IUI is a more efficient method of artificial insemination. Sperm is occasionally inserted twice within a “treatment cycle“. A double intrauterine insemination theoretically increases pregnancy rates by decreasing the risk of missing the fertile window during ovulation. However, a randomized trial of insemination after ovarian hyperstimulation found no difference in live birth rate between single and double intrauterine insemination.
Unlike intracervical insemination, intrauterine insemination normally requires a medical practitioner to perform the procedure (see Tab. 1). A female under 30 years of age has optimal chances with IUI; for the man, a total motile sperm count of more than 5 million per ml is optimal. In practice, donor sperm will satisfy these criteria. A promising cycle is one that offers two follicles measuring more than 16 mm, and estrogen of more than 500 pg/mL on the day of hCG administration. A short period of ejaculatory abstinence before intrauterine insemination is associated with higher pregnancy rates. However, GnRH agonist administration at the time of implantation does not improve pregnancy outcome in IUI cycles according to a randomized controlled trial.
Before the IUI
Before artificial insemination is turned to as the solution to impregnate a woman, doctors will require an examination of both the male and female involved in order to remove any and all physical hindrances that are preventing them from naturally achieving a pregnancy. The couple is also given a fertility test to determine the motility, number, and viability of the male's sperm and the success of the female's ovulation (see Tab. 2). From these tests, the doctor may or may not recommend a form of artificial insemination (intrauterine insemination or intracervical insemination).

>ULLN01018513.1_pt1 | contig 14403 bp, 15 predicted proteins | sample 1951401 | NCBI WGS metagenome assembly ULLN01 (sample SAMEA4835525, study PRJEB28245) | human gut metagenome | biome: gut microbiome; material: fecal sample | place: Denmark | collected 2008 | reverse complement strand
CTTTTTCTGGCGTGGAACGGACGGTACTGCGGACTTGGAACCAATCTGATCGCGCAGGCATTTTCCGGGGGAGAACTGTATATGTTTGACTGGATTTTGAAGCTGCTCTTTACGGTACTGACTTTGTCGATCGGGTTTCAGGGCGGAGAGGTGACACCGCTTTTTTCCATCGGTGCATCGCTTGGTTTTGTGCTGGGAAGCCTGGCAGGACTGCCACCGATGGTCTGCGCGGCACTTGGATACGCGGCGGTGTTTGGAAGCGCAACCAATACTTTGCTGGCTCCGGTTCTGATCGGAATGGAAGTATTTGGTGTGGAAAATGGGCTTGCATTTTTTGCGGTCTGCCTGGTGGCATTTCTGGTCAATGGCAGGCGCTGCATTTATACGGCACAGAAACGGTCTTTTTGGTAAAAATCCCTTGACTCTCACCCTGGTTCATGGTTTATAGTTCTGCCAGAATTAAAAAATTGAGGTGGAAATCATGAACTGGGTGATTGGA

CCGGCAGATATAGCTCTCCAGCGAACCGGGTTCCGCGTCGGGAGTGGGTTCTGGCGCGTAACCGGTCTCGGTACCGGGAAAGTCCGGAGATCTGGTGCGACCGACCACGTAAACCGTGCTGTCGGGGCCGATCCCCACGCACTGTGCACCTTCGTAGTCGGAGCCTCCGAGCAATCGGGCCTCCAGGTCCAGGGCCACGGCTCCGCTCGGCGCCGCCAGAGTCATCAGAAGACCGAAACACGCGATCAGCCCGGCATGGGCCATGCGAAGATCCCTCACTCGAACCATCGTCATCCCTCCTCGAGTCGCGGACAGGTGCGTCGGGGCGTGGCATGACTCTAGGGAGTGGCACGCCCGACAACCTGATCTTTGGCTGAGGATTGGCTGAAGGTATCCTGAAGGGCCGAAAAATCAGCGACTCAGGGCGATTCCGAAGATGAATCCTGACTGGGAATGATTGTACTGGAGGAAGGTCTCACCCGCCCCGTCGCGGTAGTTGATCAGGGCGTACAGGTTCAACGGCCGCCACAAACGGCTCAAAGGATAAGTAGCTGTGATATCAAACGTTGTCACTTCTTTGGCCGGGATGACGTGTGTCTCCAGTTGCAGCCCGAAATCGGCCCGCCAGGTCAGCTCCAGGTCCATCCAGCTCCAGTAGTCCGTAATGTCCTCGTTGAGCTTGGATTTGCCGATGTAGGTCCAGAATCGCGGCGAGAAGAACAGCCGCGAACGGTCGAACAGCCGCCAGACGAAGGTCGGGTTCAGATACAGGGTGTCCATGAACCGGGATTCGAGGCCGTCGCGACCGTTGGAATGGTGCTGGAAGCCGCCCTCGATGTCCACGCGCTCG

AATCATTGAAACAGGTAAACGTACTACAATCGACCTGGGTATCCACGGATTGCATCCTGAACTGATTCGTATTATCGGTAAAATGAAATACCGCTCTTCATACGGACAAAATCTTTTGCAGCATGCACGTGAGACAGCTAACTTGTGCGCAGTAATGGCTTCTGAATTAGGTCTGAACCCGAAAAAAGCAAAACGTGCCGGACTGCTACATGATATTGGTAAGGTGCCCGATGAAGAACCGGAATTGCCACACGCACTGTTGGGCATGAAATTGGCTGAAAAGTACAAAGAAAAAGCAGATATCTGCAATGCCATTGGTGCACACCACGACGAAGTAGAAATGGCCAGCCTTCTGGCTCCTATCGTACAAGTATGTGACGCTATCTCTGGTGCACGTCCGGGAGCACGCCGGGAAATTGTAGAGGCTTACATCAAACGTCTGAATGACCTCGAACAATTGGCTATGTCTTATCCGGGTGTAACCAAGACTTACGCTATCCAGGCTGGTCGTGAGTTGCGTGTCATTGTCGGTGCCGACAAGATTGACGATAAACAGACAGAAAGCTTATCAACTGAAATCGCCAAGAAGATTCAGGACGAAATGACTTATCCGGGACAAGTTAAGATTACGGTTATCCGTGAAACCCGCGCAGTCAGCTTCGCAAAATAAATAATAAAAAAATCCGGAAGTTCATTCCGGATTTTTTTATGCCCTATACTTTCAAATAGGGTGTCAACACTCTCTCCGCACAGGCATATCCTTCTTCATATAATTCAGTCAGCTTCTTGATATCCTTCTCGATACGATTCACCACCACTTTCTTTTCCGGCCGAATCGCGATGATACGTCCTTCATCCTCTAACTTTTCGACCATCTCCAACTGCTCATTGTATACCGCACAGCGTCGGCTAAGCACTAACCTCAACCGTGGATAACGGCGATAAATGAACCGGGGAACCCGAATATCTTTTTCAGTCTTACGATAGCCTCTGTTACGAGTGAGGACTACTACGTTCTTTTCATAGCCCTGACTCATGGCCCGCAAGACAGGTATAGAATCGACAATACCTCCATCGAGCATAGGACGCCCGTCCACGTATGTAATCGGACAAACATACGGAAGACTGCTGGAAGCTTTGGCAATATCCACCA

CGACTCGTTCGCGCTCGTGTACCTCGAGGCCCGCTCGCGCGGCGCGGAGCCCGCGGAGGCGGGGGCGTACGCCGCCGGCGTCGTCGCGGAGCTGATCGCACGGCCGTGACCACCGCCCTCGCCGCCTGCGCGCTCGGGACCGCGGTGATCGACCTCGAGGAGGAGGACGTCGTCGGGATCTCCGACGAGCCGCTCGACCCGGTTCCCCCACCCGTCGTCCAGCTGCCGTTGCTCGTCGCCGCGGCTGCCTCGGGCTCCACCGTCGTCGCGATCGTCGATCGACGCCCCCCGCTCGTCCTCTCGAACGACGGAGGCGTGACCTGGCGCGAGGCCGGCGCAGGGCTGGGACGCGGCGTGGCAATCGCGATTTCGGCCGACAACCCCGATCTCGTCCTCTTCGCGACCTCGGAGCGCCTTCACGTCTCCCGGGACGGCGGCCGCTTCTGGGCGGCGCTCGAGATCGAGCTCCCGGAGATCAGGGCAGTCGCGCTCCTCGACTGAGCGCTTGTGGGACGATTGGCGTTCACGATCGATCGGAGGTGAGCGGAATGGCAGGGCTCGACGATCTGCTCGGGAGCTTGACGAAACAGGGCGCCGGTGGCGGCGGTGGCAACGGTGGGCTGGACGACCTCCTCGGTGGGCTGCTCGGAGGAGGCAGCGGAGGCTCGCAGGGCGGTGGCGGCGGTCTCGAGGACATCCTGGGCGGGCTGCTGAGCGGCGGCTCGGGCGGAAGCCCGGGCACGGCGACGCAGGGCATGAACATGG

The sperm used in artificial insemination may be provided by either the woman's partner sperm or by a sperm donation (donor sperm). Though there may be legal, religious and cultural differences in these and other characterizations, the manner in which the sperm is actually used in artifical insemination would be the same, If the procedure is successful, the woman will conceive and carry a baby to term in the normal manner (see Tab. 1). A pregnancy resulting from artificial insemination will be no different from a pregnancy achieved by sexual intercourse. In all cases, the woman would be the biological mother of any child produced by AI, and the male whose sperm is used would be the biological father.
Timing is critical, as the window and opportunity for fertilization is little more than twelve hours from the release of the ovum. To increase the chance of success, the woman's menstrual cycle is closely observed, often using ovulation kits, ultrasounds or blood tests, such as basal body temperature tests over, noting the color and texture of the vaginal mucus, and the softness of the nose of her cervix. To improve the success rate of artifical insemination, drugs to create a stimulated cycle may be used, but the use of such drugs also results in an increased chance of a multiple birth.
Sperm can be provided fresh or washed. The washing of sperm increases the chances of fertilization. Pre- and post-concentration of motile sperm is counted.